Vishikha, aka: Visikhā, Viśikha, Viśikhā, Visikha; 7 Definition(s)


Vishikha means something in Hinduism, Sanskrit, Buddhism, Pali, the history of ancient India, Marathi. If you want to know the exact meaning, history, etymology or English translation of this term then check out the descriptions on this page. Add your comment or reference to a book if you want to contribute to this summary article.

The Sanskrit terms Viśikha and Viśikhā can be transliterated into English as Visikha or Vishikha, using the IAST transliteration scheme (?).

In Hinduism

Purana and Itihasa (epic history)

Vishikha in Purana glossary... « previous · [V] · next »

Viśikha (विशिख).—A King of the birds. It is stated in Brahmāṇḍa Purāṇa, that Viśikha was one of the sons born to Garuḍa by Śukī.

Source: Puranic Encyclopaedia

1) Viśikha (विशिख).—A son of Śukī and Garuḍa.*

  • * Brahmāṇḍa-purāṇa III. 7. 450.

2) Viśikhā (विशिखा).—A gem.*

  • * Matsya-purāṇa 218. 35.
Source: Cologne Digital Sanskrit Dictionaries: The Purana Index
Purana book cover
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The Purana (पुराण, purāṇas) refers to Sanskrit literature preserving ancient India’s vast cultural history, including historical legends, religious ceremonies, various arts and sciences. The eighteen mahapuranas total over 400,000 shlokas (metrical couplets) and date to at least several centuries BCE.

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India history and geogprahy

Viśikha.—(BL), name of a kind of building. Note: viśikha is defined in the “Indian epigraphical glossary” as it can be found on ancient inscriptions commonly written in Sanskrit, Prakrit or Dravidian languages.

Source: Cologne Digital Sanskrit Dictionaries: Indian Epigraphical Glossary
India history book cover
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The history of India traces the identification of countries, villages, towns and other regions of India, as well as royal dynasties, rulers, tribes, local festivities and traditions and regional languages. Ancient India enjoyed religious freedom and encourages the path of Dharma, a concept common to Buddhism, Hinduism, and Jainism.

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Languages of India and abroad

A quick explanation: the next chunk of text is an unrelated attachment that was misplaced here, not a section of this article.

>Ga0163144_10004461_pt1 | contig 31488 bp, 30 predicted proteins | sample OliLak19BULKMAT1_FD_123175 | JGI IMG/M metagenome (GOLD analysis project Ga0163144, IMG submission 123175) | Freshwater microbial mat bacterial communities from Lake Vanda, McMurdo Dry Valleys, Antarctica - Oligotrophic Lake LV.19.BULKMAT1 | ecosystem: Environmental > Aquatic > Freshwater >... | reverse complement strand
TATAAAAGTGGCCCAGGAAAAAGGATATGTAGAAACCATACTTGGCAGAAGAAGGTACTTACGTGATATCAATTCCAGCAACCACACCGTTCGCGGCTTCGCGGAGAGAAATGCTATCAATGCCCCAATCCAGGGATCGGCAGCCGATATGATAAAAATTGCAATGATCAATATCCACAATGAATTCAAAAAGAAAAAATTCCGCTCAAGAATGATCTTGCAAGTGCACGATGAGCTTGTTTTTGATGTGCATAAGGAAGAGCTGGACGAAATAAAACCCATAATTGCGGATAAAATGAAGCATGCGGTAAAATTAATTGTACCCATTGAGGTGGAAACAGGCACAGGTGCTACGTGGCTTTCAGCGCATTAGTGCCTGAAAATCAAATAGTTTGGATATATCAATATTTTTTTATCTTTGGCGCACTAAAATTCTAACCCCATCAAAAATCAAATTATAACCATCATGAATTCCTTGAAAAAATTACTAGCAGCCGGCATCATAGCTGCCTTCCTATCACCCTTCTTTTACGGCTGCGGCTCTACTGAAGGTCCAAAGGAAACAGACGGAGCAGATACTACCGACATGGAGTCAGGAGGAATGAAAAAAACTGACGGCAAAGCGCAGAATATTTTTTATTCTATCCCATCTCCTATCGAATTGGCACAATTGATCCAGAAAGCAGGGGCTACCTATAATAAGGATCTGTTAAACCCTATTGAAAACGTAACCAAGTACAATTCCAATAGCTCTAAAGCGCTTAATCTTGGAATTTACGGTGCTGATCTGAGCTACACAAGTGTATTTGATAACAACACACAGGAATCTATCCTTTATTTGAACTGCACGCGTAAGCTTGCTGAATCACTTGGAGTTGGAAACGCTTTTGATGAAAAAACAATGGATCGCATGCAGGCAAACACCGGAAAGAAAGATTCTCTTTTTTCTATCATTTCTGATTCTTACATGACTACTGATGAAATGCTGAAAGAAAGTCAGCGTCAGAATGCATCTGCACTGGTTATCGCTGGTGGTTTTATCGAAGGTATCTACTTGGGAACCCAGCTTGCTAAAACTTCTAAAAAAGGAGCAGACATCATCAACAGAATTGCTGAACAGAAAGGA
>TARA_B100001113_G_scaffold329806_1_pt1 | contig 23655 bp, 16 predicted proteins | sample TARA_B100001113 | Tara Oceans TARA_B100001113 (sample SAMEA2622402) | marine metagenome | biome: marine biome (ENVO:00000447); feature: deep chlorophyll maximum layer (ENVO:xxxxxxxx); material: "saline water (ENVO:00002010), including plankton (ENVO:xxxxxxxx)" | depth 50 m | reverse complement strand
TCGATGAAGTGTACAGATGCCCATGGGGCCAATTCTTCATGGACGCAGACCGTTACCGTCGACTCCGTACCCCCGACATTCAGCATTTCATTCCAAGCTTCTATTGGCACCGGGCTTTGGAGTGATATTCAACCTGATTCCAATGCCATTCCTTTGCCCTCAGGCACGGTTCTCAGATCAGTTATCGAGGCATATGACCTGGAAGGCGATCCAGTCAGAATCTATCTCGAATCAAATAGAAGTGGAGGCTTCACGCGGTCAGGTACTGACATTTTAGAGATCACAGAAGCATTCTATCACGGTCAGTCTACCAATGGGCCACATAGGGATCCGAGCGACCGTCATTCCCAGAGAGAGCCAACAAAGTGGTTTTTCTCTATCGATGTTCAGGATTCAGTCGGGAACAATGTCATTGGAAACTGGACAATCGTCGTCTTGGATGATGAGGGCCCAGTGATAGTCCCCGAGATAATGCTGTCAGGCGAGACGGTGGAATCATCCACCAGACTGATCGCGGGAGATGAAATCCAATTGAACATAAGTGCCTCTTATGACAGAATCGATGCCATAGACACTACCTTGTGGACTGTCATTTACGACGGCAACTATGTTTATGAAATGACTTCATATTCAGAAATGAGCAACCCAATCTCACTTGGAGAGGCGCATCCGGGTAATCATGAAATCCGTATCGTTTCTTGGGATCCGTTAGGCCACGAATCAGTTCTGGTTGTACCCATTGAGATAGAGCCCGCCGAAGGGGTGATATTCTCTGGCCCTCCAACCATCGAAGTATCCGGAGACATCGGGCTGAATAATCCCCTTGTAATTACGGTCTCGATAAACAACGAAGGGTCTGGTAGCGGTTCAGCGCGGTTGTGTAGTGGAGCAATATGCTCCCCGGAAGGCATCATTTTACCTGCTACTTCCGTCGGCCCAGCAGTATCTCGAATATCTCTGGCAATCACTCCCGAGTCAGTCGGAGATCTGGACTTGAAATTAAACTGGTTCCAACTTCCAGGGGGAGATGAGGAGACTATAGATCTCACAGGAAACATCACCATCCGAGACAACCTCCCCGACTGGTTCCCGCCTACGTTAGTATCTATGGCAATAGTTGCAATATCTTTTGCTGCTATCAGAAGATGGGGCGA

Pali-English dictionary

Vishikha in Pali glossary... « previous · [V] · next »

visikhā : (f.) a street.

Source: BuddhaSasana: Concise Pali-English Dictionary

Visikhā, (f.) (cp. *Sk. (lexicogr.) viśikhā) a street, road Vin. IV, 312; J. I, 338; IV, 310; V, 16, 434.

—kathā gossip at street corners D. I, 179; M. I, 513; Dh. I, 90. (Page 640)

Source: Sutta: The Pali Text Society's Pali-English Dictionary
Pali book cover
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Pali is the language of the Tipiṭaka, which is the sacred canon of Theravāda Buddhism and contains much of the Buddha’s speech. Closeley related to Sanskrit, both languages are used interchangeably between religions.

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Marathi-English dictionary

Vishikha in Marathi glossary... « previous · [V] · next »

viśikha (विशिख).—a (S) Wanting the shenḍi or tuft of hair on the crown. Used by the Hindus of other nations.

Source: DDSA: The Molesworth Marathi and English Dictionary
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Marathi is an Indo-European language having over 70 million native speakers people in (predominantly) Maharashtra India. Marathi, like many other Indo-Aryan languages, evolved from early forms of Prakrit, which itself is a subset of Sanskrit, one of the most ancient languages of the world.

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Sanskrit-English dictionary

Vishikha in Sanskrit glossary... « previous · [V] · next »

Viśikha (विशिख).—a. Crownless, crestless, pointless.

-khaḥ 1 An arrow; माधव मनसिजविशिखभयादिव भावनया त्वयि लीना (mādhava manasijaviśikhabhayādiva bhāvanayā tvayi līnā) Gīt.4; R.5.5; Mv.2.38.

2) A kind of reed.

3) An iron crow.

4) (In Math.) A versed sine.

--- OR ---

Viśikhā (विशिखा).—

1) A spade.

2) A spindle.

3) A needle or pin.

4) A minute arrow.

5) A highway; विशिखायां सौवर्णिकप्रचारः (viśikhāyāṃ sauvarṇikapracāraḥ) Kau. A.2; Śi.15.7.

6) A barber's wife.

7) A sick-room.

Source: DDSA: The practical Sanskrit-English dictionary
context information

Sanskrit, also spelled संस्कृतम् (saṃskṛtam), is an ancient language of India commonly seen as the grandmother of the Indo-European language family. Closely allied with Prakrit and Pali, Sanskrit is more exhaustive in both grammar and terms and has the most extensive collection of literature in the world, greatly surpassing its sister-languages Greek and Latin.

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